Painted in 1926 and 1927, it was one of the last paintings he created in Belgium; soon after the completion of this work, Magritte moved to Paris, where he began one of the most prolific periods of his career. The painting also represents one of the first he created in the surrealist style he became known for.

While Magritte was a surrealist painter, his paintings were typically rendered in a simple but realistic fashion using proper perspective and light sources. The figures in some of his paintings, such as this one, sometimes appear stylised. This style of rendering may have been influenced by Magritte’s earlier career in commercial illustration.

"The Menaced Assassin" presents the viewer with an unanswerable mystery: a nude woman lays dead on a chaise lounge in a bare room while the murderer stands nearby, listening to a gramophone, his coat and hat resting on a chair beside him. Closer to the viewer, just out of view of the murderer, two men wearing bowler hats wait for the culprit to emerge. The men waiting outside the room are often described as detectives, yet the weapons they brandish are not typical for the police: one wields a crude-looking club and the other a net.

"The Menaced Assassin" is not as blatantly surreal as many of the artist’s most well-known paintings, but the three identical men watching through the window add the subtle dream-like quality Magritte’s work would become known for. These men are also watching the scene, or perhaps even the viewer himself, observing from a similar vantage point to the viewer’s own.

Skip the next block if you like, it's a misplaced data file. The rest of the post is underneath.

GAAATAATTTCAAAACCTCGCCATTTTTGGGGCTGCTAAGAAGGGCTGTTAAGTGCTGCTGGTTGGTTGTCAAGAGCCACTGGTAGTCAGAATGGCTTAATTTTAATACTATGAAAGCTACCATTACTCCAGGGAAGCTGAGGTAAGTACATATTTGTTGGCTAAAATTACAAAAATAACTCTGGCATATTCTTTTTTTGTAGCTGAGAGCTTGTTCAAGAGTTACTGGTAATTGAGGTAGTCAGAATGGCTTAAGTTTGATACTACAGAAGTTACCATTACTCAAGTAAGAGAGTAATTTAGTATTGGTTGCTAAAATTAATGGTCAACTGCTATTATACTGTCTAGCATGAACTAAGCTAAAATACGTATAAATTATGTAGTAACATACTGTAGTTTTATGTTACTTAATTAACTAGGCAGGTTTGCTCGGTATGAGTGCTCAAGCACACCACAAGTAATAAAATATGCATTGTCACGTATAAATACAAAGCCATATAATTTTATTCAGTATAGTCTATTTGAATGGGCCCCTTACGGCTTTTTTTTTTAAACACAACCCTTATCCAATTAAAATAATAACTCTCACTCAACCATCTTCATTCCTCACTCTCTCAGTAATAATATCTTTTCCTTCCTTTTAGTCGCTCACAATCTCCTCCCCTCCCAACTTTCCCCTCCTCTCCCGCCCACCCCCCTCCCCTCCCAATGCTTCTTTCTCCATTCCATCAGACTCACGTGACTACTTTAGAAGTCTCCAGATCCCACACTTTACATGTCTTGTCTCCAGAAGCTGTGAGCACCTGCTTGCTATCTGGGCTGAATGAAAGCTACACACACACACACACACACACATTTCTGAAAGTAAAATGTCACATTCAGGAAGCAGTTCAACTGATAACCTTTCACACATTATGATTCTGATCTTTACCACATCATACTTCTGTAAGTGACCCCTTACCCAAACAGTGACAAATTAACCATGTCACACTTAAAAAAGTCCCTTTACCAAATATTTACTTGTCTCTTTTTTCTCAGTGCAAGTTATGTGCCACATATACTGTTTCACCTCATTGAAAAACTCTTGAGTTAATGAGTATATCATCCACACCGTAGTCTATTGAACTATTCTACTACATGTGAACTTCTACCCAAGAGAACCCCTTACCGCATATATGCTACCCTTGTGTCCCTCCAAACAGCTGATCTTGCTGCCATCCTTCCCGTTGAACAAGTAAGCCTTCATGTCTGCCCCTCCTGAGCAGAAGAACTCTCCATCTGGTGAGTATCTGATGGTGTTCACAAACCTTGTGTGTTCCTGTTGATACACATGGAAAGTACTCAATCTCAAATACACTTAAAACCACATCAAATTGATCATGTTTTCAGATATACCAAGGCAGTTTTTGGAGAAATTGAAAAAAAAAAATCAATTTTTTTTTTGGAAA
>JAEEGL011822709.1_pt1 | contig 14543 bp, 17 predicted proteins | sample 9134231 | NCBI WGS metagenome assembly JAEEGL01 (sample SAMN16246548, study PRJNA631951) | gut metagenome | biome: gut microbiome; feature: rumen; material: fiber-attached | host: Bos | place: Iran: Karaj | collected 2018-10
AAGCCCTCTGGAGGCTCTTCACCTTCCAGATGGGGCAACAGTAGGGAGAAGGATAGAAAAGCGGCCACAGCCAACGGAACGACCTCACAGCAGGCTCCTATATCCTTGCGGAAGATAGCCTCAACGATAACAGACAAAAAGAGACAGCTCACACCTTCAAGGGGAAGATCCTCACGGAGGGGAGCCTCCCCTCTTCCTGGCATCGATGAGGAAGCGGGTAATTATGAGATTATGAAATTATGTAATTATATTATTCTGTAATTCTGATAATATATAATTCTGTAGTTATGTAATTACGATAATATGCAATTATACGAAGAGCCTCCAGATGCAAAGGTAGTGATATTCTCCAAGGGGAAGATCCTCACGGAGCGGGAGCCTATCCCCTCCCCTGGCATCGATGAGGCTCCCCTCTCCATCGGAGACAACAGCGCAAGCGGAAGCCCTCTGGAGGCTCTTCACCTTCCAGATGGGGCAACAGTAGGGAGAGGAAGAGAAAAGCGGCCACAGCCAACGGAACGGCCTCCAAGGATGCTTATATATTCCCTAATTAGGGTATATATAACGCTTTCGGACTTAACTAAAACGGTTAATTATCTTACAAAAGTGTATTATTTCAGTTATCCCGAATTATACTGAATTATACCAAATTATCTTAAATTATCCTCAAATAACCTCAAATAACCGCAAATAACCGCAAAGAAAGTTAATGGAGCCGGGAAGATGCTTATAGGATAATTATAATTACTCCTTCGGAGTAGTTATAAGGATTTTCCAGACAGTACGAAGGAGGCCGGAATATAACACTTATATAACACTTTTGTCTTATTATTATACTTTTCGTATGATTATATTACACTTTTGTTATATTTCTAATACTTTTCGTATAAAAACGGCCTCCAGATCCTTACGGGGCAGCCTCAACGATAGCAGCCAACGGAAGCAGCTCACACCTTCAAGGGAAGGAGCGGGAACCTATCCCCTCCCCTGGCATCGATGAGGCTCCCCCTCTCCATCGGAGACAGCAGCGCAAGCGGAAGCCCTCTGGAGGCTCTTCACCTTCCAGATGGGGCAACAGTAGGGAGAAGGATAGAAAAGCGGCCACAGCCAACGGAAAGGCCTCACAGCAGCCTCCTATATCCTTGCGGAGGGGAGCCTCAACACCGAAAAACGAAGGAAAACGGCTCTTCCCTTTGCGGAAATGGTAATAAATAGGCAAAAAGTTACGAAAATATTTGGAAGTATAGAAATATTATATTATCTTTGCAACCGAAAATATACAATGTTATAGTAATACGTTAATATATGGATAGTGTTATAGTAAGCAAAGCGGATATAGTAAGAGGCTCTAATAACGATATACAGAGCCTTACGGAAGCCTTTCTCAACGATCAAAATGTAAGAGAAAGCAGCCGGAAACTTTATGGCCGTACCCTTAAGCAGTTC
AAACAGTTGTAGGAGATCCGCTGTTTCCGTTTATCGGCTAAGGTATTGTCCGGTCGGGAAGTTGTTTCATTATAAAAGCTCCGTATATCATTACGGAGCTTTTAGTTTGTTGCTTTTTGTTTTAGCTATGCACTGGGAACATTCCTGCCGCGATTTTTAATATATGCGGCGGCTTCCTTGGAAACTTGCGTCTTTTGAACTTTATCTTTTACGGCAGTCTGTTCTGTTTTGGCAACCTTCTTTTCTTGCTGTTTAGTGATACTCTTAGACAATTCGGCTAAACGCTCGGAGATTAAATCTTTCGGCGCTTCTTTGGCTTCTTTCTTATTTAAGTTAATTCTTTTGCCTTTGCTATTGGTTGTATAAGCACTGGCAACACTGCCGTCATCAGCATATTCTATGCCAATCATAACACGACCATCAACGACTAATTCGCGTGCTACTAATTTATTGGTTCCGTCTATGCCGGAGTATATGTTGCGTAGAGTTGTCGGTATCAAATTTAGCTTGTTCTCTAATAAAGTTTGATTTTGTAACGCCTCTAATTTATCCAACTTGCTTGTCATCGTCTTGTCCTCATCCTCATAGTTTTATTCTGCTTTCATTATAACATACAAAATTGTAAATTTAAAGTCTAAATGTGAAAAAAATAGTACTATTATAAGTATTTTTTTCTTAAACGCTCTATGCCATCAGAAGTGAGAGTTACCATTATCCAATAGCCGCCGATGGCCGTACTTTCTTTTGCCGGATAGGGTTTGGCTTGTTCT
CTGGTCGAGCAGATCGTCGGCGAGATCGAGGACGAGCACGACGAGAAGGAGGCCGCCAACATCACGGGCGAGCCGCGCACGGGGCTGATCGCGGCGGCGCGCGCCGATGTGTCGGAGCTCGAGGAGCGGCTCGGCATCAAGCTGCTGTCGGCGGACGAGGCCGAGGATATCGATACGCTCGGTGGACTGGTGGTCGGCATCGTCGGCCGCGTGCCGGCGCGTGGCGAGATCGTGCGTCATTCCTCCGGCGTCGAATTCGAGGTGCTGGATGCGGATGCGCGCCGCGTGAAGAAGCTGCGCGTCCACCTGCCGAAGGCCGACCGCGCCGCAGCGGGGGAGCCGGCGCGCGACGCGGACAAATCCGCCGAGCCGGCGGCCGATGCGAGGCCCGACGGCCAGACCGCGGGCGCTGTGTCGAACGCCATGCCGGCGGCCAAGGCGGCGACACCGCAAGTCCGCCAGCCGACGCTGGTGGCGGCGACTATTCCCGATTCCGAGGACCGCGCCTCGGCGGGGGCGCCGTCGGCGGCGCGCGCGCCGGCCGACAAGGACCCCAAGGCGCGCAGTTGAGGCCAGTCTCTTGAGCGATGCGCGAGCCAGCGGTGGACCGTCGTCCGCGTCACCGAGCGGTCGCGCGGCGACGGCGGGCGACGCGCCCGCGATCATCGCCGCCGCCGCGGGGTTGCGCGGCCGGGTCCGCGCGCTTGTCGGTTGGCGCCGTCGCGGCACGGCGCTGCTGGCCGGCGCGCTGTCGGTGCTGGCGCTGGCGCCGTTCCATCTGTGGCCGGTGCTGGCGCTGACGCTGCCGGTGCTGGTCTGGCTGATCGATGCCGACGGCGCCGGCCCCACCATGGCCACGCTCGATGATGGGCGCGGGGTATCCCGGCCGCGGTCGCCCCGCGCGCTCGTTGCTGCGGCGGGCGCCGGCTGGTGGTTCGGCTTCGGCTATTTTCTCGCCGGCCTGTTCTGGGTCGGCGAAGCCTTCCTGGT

While many of Magritte’s paintings have a disquieting effect on the viewer, only "The Menaced Assassin" and a painting created soon after, "Young Girl Eating a Bird" (1927), depict acts or the aftermath of violence. "Young Girl Eating a Bird" may even be considered as a companion piece to this painting — in The Menaced Assassin, the woman has been subjected to violence, while in "Young Girl Eating a Bird," it is the girl who is inflicting the violence.

Many art historians make reference to Magritte’s childhood when analysing his work. Most notably, Magritte’s mother met a tragic end when she threw herself into a river. As the story is told, his mother’s body was recovered with her nightgown covering her face. Fabric obscuring the body — as it does to the murdered woman in this painting — became a motif that would be repeated in Magrite's later work, most notably in "The Lovers" (1939).

Another recurring motif in Magritte’s work is that of spaces or rooms opening into other spaces. In this painting, the framing created by the openings in each space — the door and then the window — draw the viewer’s eye through the painting to the three men watching from the other side.

Identical men, such as the men in the window or the two detectives, also frequently appear in Magritte’s paintings. Men wearing bowler hats, as the two men in the foreground do, would become particularly popular with the artist in his later artwork. The men in bowler hats in "The Menaced Assassin" represent one of the earlier appearances of this motif; it would later take centre stage in paintings such as "Man in a Bowler Hat" (1964), "The Son of Man" (1964) and "La Décalcomanie" (1966). Most interpret the men in bowler hats as being a representation of Magritte himself as he was often photographed wearing one of these hats.

Additional recurring visual motifs featured in this painting include the chaise lounge, female nudity, windows and a stark room — all motifs that Magritte would revisit in greater detail in his later work.

Most analysis of The Menaced Assassin cite Fantômas, a masked character popularised in novels and films, as being a significant influence on the painting as the composition of the painting echoes that of a scene from a 1912 Fantômas film. Magritte’s biographer, David Sylvester, contends that the painting is in fact a reference to a poem, at the time unpublished, by Magritte’s friend, Paul Nouge.

Regardless of its inspiration, "The Menaced Assassin" remains a striking and notable painting in Magritte’s body of work.